Gun Rights Constitutional Amendment Advances In Iowa House
Republican lawmakers on a three-member House panel advanced a proposal Tuesday that would add gun rights language to the Iowa Constitution.
The proposed constitutional amendment reads, “The right of the people to keep and bear arms shall not be infringed. The sovereign state of Iowa affirms and recognizes this right to be a fundamental individual right. Any and all restrictions of this right shall be subject to strict scrutiny.”
The Republican-led Iowa Legislature passed the measure in 2019. If the House and Senate pass it again this year or next year, the proposed constitutional amendment will go on the ballot in 2022 so all voters can weigh in.
Republican lawmakers and the Iowa Firearms Coalition say the constitutional amendment is needed to protect the state against any future attempts to restrict gun ownership.
“It’s because those who for nearly a century so successfully weaponized the courts to remove constitutional restrictions on government—vastly expanding its powers while throttling individual liberty—now refuse to accept court decisions that make it clear the constitution limits government, not the people,” said Richard Rogers, a lobbyist for the Iowa Firearms Coalition.
But this proposal goes further thanthe Second Amendment to the U.S. Constitution by specifying that gun restrictions will be subject to the highest standard of review used by courts to determine if laws are constitutional.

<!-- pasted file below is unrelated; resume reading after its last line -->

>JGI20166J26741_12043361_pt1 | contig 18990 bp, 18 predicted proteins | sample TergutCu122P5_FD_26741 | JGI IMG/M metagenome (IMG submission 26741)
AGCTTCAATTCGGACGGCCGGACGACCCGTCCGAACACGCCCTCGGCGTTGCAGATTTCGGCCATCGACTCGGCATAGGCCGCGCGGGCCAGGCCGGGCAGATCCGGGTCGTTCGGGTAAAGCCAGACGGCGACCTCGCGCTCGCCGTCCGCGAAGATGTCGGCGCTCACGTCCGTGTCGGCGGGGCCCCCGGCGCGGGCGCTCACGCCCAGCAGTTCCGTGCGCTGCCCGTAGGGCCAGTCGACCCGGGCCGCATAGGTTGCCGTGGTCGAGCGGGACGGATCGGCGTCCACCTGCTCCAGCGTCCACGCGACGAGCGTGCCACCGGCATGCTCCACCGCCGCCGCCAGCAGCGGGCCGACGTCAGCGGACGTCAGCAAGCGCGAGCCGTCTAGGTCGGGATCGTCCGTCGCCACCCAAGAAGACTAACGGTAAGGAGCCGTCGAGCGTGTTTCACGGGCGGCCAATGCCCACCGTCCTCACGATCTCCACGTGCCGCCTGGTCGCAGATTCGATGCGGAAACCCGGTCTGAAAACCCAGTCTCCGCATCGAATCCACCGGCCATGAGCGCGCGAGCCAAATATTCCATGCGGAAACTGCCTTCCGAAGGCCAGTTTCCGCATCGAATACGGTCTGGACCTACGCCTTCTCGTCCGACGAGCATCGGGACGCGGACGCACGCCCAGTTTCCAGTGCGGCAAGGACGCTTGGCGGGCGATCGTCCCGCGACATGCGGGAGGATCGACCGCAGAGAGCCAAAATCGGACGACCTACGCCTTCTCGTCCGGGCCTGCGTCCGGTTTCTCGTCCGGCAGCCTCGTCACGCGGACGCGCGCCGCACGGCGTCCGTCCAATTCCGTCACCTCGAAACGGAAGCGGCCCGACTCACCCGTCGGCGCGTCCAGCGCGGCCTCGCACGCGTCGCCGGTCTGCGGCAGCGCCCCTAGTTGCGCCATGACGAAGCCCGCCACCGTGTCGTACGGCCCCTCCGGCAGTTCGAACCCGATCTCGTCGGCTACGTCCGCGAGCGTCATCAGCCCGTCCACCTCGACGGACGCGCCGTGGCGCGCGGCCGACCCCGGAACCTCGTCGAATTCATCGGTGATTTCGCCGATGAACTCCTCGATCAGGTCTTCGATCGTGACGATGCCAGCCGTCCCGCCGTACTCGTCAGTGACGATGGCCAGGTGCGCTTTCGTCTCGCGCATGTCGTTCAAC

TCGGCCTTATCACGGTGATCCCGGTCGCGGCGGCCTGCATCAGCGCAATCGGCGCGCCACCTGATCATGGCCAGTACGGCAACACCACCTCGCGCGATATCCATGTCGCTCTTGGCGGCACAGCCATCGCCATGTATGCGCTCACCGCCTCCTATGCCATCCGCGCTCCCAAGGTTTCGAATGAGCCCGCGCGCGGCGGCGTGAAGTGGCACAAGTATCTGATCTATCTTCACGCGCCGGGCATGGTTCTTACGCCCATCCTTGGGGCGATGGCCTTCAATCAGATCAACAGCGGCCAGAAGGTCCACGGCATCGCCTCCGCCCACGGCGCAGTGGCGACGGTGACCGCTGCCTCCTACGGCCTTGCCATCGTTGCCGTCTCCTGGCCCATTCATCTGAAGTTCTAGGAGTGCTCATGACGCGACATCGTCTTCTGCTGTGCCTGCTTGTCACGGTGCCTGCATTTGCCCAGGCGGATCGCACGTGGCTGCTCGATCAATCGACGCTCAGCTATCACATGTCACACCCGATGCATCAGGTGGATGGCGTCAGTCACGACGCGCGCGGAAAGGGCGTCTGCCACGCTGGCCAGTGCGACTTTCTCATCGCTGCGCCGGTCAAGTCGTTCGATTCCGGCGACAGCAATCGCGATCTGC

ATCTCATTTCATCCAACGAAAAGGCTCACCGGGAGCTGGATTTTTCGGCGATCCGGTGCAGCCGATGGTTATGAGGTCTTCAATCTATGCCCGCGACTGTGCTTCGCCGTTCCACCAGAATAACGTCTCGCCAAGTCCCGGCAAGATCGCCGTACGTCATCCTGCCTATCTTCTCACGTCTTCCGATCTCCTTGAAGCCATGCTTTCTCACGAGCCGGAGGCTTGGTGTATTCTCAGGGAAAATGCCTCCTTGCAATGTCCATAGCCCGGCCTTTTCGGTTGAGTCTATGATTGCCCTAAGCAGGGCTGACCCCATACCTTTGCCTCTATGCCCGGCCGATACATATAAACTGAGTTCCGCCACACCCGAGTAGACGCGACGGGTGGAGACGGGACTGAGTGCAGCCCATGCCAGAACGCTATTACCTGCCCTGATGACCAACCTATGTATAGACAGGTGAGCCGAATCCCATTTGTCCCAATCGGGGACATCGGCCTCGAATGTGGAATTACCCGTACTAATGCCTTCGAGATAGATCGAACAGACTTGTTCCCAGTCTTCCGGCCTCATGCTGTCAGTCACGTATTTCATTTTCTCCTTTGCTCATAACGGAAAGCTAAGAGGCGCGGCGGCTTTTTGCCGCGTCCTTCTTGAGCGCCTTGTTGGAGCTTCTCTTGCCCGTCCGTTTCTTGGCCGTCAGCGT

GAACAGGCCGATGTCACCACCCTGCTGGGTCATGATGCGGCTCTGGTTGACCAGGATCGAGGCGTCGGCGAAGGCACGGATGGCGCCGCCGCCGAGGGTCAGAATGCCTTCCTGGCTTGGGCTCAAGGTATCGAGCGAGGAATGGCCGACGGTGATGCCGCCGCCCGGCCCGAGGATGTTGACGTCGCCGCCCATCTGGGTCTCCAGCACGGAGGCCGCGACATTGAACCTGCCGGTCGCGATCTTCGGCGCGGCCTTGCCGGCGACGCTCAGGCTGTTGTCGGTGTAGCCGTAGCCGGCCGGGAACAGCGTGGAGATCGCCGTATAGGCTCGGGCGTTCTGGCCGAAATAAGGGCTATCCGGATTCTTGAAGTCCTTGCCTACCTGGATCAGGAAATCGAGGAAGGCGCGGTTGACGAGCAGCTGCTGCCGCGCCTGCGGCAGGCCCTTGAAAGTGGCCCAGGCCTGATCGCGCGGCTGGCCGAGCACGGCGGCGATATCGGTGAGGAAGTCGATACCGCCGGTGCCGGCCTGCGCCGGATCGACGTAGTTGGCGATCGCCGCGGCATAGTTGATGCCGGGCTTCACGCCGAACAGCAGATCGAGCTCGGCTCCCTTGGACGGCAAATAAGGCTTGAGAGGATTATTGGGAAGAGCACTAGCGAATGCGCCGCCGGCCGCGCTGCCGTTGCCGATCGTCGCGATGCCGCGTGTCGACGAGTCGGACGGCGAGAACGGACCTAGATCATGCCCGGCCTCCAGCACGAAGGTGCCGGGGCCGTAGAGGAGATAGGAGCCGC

That’s why opponents—including groups focused on reducing gun violence, some religious organizations, and Democrats—fear the constitutional amendment could be used to dismantle Iowa’s existing gun laws.
Charlotte Eby, a lobbyist for Giffords, said they are concerned the constitutional amendment will make it much easier to bring legal challenges against Iowa’s gun safety laws.
“Because this requires strict scrutiny as a legal standard to be applied to any firearm laws, it’s much more likely a court could strike down important state laws that protect public safety such as Iowa’s background checks, concealed carry and permit to purchase laws,” Eby said.
Some Democratic lawmakers have said they could support adding language to the Iowa Constitution that matches the Second Amendment to the U.S. Constitution, but they don’t support the current proposal.
The next step for the proposed constitutional amendment is consideration by the full House Public Safety Committee. On the Senate side, a subcommittee is scheduled to consider the same proposal on Thursday.
The proposed constitutional amendment was previously on track to be on the ballot in 2020, but a “bureaucratic oversight” by Republican Secretary of State Paul Pate forced lawmakers to start the process over again in 2019.